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Kipling's poem "If" makes a number of seemingly contradictory statements, and readers might very well be confused by them long before finishing the poem. The key to those statements can be found in the poem's closing lines.

Yours is the Earth and everything that’s in it,
And—which is more—you’ll be a Man, my son!
The poem is trying to teach a life lesson, and the contradictory statements are a part of that lesson. The speaker is saying that if "you" can do this one thing while doing something seemingly opposite, then you will be a man and find success all throughout life. I feel that a line from the second stanza illustrates this idea quite well.
If you can meet with Triumph and Disaster And treat those two impostors just the same;
These lines are stressing the importance of having the same attitude about winning and losing. Do not let either define you or let either go to your head. Be gracious about losing and winning in the same way. If you can do that, then you will be a man and inherit the Earth. If you can dream big without only dreaming, then you can be a great man. I think a big part of these contradictory messages is that they stress the importance of not being defined by a single thing. They also stress the importance of leading a life full of various experiences in order to become a well-rounded individual.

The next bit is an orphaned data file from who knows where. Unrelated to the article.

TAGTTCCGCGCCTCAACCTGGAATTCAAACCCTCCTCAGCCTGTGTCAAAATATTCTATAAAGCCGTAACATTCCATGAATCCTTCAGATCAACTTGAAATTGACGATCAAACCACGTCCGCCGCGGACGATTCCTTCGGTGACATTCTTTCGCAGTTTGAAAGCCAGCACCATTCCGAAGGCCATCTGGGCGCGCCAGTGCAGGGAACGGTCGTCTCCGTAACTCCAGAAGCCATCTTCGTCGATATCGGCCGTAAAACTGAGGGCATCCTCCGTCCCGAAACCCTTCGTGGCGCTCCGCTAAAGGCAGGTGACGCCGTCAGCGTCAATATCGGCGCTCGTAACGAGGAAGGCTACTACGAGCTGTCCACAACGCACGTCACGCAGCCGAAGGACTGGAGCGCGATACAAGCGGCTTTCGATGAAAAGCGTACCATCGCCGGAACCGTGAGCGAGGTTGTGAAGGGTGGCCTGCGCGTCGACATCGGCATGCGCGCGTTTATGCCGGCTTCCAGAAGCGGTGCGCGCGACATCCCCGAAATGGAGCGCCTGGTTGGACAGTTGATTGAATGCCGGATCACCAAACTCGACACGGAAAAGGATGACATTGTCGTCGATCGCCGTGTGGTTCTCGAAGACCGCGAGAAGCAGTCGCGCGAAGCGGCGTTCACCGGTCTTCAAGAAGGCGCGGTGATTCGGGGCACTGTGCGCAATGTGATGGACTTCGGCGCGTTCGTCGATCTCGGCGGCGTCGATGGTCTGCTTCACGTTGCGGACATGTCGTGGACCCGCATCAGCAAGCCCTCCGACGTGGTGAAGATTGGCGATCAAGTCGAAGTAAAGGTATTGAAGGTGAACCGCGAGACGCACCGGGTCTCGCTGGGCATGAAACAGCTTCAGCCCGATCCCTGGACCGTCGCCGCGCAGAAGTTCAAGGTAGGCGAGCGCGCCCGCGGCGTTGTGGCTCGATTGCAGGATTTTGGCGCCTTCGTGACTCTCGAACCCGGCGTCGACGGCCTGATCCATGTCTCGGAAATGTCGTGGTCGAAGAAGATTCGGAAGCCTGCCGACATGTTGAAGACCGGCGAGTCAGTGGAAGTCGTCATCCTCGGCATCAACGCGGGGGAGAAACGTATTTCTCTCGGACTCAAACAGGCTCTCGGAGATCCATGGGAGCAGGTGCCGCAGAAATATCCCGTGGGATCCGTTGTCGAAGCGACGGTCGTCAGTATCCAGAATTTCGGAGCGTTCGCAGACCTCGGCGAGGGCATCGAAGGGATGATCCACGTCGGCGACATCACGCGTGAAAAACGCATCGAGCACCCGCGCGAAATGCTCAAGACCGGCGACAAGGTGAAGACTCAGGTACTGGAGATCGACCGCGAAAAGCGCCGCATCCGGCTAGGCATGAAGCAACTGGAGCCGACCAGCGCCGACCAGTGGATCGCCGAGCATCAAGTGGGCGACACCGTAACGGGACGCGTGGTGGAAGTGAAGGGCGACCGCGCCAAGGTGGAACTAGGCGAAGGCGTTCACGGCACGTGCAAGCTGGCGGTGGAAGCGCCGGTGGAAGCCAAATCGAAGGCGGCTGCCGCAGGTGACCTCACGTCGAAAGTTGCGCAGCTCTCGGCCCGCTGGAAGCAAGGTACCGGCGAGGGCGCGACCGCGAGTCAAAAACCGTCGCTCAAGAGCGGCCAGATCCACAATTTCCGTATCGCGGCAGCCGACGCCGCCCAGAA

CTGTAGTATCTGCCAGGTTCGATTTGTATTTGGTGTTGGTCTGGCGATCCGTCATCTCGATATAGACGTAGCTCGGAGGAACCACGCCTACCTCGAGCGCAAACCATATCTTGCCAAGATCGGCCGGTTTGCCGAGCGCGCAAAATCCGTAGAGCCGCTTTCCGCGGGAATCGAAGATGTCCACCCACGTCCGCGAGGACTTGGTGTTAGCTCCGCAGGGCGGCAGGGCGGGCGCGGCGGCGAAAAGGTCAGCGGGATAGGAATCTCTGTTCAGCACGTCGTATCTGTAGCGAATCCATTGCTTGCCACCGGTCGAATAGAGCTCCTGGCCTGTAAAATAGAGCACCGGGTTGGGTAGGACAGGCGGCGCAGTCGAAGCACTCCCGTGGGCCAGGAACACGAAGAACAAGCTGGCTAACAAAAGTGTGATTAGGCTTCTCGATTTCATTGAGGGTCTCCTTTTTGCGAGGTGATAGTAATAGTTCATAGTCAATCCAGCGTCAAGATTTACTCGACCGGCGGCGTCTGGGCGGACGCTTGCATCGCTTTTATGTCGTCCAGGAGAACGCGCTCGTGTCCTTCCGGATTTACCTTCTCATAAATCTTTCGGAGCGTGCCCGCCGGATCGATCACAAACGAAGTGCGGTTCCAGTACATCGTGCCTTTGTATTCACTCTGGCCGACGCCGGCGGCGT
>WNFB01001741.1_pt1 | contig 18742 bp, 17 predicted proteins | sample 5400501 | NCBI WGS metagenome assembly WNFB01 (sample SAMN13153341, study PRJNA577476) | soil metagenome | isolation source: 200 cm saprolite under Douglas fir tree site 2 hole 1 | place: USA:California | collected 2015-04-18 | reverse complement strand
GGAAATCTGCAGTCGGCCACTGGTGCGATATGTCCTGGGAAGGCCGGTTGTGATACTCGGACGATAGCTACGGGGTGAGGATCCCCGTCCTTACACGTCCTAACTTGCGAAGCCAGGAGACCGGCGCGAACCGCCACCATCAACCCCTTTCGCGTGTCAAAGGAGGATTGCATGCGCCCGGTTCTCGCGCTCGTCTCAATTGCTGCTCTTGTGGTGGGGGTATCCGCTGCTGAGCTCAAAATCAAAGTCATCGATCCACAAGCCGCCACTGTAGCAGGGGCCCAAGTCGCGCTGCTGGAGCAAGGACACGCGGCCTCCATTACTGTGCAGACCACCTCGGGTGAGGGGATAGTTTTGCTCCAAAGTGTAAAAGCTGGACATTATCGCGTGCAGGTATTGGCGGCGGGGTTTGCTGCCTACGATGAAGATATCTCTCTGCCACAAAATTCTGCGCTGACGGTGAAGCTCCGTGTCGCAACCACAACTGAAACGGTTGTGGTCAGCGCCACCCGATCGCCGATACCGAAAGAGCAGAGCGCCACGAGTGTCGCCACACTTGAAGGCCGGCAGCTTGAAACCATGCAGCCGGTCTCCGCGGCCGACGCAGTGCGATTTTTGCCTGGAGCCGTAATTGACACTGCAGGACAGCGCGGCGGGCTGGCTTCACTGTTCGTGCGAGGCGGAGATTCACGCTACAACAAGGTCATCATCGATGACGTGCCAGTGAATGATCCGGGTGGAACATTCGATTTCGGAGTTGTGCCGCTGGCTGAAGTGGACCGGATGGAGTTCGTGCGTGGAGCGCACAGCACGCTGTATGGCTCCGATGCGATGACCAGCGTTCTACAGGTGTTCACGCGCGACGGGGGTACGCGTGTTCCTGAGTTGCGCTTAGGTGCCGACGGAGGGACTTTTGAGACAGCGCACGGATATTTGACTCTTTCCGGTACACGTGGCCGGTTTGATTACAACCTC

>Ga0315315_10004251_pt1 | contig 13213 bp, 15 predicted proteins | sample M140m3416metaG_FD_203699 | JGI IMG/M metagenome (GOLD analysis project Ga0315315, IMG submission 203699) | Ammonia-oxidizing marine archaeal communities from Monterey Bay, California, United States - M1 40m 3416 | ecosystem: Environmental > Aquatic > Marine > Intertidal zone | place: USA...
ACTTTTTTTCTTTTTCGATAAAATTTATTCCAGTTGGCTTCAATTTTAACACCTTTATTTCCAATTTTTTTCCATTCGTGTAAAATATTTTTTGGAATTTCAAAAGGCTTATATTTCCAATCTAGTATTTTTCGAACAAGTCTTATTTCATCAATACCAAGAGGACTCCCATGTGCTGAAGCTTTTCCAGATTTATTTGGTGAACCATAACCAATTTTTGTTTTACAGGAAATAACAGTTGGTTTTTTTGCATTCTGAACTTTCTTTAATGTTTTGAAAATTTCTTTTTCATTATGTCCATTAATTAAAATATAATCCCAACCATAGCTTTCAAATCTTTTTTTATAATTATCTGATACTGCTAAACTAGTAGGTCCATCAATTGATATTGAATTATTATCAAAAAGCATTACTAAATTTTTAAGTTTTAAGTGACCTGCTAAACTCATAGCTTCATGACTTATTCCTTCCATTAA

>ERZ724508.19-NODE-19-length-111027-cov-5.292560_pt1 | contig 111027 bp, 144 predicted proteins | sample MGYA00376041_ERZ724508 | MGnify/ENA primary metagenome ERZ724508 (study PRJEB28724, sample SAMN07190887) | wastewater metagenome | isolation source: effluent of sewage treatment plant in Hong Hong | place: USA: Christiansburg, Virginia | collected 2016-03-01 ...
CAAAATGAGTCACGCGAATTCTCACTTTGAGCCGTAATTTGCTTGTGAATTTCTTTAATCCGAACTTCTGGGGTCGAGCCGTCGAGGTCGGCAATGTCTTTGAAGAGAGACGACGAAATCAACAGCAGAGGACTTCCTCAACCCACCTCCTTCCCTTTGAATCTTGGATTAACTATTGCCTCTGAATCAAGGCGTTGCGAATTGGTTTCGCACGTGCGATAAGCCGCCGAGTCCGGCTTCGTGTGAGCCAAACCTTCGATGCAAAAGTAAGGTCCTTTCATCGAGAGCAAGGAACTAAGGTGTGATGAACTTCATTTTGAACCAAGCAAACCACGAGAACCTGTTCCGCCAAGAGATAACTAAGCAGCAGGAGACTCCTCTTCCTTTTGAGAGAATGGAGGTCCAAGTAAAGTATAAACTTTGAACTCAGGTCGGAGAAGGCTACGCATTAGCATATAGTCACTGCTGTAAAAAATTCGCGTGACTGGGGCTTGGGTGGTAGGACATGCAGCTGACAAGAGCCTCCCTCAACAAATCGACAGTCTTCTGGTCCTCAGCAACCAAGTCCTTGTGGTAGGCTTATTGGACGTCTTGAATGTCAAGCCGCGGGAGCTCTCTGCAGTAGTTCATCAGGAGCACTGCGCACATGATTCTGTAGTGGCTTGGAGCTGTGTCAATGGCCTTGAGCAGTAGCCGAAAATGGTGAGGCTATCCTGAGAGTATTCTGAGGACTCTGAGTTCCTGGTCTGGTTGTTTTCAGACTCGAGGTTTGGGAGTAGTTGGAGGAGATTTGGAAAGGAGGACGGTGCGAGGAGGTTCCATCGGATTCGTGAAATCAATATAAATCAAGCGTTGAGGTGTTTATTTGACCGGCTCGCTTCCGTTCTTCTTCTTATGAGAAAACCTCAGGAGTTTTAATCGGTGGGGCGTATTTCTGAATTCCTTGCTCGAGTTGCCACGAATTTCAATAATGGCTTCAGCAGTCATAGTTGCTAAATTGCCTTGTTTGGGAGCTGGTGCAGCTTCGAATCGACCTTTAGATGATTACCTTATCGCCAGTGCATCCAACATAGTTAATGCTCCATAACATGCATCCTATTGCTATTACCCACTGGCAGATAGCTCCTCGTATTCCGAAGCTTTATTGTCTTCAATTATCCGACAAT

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Rudyard Kipling makes a number of seemingly paradoxical statements in his famous poem "If."  For example, Kipling advises:

a) If you can dream - and not make dreams your master;
If you can think - and not make thoughts your aim;

b)  If all men count with you, but none too much.

Does Kipling think that dreams and thoughts are or are not important?  Do men "count," or not?

I think that Kipling is telling us that we must develop the virtue of balance.  Dreams and thoughts should be important, but we must balance them with the proper dose of practicality.  What other people think and do is important--we should not ignore them; but we should not allow ourselves to be controlled by what other people think and do.

In philosophy, this idea is called "The Golden Mean"; the idea dates back at least to Aristotle.  See the link below.

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